Title: River conservation and terrestrial mammals: key ecological processes
Author: Hanley, Thomas A.
Source: In: 2008 World Wetland Day commemorative symposium. Seoul, Korea: Korean Wetlands Society: 71-75
Publication Series: Proceedings (P)
Description: Key ecological processes affecting interactions between rivers and terrestrial mammals are identified and explained, using flood plains of Alaska as examples of relatively pristine systems. Both coastal (southeast Alaska) and interior Alaska examples are used. Coastal Alaskan rivers tend to be relatively short, flashy, rain-driven systems, whereas interior Alaska rivers tend to be large, glacial-melt-driven systems. Seven key processes were identified: (1) flooding, (2) erosion/deposition, (3) dam building by beaver (Castor canadensis), (4) fish (especially salmon, Oncorhynchus spp.) production. (5) translocation of marine-derived nutrients, (6) nitrogen fixation by alder (Alnus spp.), and (7) herbivory by moose (Alces alces). Three key conservation measures are identified as being most important: (1) upland management practices, (2) streamside buffers and flood plain protection, and (3) trans-boundary agreements and international treaties.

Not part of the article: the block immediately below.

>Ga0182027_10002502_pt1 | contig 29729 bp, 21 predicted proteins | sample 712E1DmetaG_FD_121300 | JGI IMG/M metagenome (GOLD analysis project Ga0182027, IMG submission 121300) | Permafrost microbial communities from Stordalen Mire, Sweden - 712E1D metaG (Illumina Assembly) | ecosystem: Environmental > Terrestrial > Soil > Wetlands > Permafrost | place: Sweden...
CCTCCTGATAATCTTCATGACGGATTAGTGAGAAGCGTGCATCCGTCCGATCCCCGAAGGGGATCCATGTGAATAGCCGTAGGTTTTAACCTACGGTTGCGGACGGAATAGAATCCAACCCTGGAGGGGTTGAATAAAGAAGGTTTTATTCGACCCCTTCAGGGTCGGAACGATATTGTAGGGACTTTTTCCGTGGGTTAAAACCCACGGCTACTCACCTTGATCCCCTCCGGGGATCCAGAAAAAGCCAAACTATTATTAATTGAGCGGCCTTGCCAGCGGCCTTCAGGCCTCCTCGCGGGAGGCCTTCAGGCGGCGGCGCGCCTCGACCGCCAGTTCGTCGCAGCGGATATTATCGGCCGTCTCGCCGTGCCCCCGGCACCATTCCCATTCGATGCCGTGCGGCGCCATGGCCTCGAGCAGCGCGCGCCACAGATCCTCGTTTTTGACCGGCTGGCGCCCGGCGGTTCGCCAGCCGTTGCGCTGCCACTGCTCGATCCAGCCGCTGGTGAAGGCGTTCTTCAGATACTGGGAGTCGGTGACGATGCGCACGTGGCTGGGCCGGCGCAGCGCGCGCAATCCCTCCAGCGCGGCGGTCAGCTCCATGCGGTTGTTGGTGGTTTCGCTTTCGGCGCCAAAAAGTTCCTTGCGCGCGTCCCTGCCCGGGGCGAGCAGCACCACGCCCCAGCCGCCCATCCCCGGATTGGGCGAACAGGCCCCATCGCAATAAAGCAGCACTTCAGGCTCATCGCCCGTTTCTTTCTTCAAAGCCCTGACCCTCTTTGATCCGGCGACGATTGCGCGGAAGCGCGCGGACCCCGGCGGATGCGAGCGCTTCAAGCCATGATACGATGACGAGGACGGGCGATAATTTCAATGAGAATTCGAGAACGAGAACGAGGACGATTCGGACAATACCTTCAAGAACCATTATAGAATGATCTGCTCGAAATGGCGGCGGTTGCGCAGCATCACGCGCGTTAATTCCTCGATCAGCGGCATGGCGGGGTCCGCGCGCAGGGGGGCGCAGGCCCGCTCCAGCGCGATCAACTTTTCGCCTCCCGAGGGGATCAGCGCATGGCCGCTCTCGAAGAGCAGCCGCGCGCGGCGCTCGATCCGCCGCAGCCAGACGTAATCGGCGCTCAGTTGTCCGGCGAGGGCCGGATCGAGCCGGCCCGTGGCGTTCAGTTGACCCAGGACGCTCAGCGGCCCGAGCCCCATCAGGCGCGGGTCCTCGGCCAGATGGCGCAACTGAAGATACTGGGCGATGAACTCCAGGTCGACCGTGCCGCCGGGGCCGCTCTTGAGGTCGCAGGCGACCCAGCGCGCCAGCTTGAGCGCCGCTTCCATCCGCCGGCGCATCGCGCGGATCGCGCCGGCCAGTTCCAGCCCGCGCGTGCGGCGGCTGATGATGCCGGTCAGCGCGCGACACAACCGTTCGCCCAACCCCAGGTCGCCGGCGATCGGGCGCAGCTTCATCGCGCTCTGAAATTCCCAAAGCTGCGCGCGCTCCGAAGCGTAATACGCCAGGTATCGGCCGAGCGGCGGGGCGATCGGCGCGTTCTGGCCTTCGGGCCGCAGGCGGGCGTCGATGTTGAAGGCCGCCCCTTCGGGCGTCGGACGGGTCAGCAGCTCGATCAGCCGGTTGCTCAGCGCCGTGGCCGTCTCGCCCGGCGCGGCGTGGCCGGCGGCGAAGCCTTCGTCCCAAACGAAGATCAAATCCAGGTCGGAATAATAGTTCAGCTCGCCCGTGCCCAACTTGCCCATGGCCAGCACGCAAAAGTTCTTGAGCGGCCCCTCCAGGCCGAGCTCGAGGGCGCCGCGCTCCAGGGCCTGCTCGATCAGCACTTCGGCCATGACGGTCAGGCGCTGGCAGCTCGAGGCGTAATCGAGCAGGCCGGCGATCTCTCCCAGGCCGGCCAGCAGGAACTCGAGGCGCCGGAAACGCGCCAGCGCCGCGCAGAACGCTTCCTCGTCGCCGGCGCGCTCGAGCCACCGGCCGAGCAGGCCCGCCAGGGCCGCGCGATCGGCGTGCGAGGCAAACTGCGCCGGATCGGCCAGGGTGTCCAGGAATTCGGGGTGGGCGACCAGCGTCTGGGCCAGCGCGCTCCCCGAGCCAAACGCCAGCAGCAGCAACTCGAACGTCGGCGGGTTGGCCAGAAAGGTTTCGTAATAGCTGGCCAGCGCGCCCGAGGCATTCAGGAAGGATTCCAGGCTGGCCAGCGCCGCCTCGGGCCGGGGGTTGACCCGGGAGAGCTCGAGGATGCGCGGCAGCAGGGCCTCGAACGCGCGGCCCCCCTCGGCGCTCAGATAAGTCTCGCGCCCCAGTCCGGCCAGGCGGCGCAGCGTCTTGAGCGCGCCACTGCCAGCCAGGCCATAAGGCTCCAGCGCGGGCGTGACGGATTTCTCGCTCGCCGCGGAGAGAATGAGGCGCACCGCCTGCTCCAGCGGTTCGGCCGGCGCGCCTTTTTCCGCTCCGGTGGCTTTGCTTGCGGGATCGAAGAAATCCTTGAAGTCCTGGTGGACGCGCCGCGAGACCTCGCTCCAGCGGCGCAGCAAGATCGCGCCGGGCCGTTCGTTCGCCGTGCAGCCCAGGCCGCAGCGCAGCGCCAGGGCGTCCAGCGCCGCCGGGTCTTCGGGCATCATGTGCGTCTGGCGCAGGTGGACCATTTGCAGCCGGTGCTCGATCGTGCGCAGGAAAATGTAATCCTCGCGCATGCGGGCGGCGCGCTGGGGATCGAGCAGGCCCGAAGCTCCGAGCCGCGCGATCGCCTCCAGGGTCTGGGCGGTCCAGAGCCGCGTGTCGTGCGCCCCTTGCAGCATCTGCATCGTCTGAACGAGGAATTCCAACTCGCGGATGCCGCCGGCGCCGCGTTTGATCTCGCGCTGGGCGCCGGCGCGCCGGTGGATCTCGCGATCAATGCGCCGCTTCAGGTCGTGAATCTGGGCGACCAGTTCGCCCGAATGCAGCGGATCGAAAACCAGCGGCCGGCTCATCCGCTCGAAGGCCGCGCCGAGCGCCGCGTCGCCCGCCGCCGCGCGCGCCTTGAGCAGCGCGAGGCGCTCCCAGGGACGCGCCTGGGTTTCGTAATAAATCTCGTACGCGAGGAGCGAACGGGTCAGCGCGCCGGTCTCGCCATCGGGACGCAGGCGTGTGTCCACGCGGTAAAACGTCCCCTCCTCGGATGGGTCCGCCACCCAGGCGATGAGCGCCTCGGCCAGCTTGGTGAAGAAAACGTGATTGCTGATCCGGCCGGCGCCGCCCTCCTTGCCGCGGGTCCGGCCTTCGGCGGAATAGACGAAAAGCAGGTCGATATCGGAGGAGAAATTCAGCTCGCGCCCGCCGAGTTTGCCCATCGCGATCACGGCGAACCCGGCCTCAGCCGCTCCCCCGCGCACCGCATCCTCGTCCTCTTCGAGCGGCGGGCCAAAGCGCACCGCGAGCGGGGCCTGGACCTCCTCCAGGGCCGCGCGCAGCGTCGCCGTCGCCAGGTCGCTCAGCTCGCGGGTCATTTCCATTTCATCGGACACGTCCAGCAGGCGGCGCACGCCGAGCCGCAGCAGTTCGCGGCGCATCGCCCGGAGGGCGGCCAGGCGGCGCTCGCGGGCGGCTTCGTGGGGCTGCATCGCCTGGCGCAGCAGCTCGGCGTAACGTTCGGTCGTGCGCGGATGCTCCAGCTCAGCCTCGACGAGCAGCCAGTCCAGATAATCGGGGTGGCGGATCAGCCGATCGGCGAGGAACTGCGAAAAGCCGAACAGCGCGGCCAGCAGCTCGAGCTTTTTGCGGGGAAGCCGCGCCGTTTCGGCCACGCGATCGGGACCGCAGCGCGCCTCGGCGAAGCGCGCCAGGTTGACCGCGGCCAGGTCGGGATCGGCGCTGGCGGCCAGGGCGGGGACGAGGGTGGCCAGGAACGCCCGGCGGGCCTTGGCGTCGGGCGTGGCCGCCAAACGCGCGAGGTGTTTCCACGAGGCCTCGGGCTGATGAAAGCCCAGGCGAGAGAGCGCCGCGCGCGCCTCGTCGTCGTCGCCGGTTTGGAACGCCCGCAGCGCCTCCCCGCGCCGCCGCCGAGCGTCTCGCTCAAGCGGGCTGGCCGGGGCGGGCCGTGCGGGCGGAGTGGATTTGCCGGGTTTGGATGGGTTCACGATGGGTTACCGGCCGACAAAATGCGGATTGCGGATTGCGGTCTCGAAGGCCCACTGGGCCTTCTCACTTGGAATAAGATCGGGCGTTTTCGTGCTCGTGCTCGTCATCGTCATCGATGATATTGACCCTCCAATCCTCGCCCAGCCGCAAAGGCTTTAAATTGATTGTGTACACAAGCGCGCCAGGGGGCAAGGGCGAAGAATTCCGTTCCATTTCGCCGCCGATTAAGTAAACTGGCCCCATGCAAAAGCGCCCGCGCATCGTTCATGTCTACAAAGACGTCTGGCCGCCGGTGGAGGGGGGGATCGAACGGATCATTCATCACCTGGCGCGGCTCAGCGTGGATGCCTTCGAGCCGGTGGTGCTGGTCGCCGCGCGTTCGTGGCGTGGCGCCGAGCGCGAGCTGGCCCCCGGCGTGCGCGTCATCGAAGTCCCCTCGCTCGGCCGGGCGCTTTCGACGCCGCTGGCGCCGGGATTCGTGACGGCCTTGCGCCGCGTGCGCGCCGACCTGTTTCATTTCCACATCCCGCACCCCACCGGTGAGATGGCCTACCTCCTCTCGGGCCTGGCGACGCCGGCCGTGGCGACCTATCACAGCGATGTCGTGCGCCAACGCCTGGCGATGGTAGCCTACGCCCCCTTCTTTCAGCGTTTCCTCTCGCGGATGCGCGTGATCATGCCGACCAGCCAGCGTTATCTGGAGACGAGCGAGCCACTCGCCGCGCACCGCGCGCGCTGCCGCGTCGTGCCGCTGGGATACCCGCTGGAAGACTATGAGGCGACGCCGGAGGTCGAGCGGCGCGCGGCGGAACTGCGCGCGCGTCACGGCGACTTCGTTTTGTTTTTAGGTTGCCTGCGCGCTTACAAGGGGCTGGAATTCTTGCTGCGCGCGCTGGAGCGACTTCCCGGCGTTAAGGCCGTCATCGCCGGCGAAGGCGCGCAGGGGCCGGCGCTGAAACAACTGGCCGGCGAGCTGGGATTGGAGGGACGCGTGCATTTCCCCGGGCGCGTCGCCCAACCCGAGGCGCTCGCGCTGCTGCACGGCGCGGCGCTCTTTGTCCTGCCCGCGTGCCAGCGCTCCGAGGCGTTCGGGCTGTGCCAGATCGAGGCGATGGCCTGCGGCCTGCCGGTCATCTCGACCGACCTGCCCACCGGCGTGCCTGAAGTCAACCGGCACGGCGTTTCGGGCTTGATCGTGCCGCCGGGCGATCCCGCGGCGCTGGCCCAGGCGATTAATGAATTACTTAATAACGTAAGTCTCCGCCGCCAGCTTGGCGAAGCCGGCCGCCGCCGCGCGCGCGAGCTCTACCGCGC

Keywords: Mammals, beaver, moose, salmon, nitrogen fixation, river ecology, river conservation
- We recommend that you also print this page and attach it to the printout of the article, to retain the full citation information.
- This article was written and prepared by U.S. Government employees on official time, and is therefore in the public domain.
- You may send email to firstname.lastname@example.org to request a hard copy of this publication. (Please specify exactly
which publication you are requesting and your mailing address.)
XML: View XML
Hanley, Thomas A. 2008. River conservation and terrestrial mammals: key ecological processes. In: 2008 World Wetland Day commemorative symposium. Seoul, Korea: Korean Wetlands Society: 71-75
Get the latest version of the Adobe Acrobat reader or Acrobat Reader for Windows with Search and Accessibility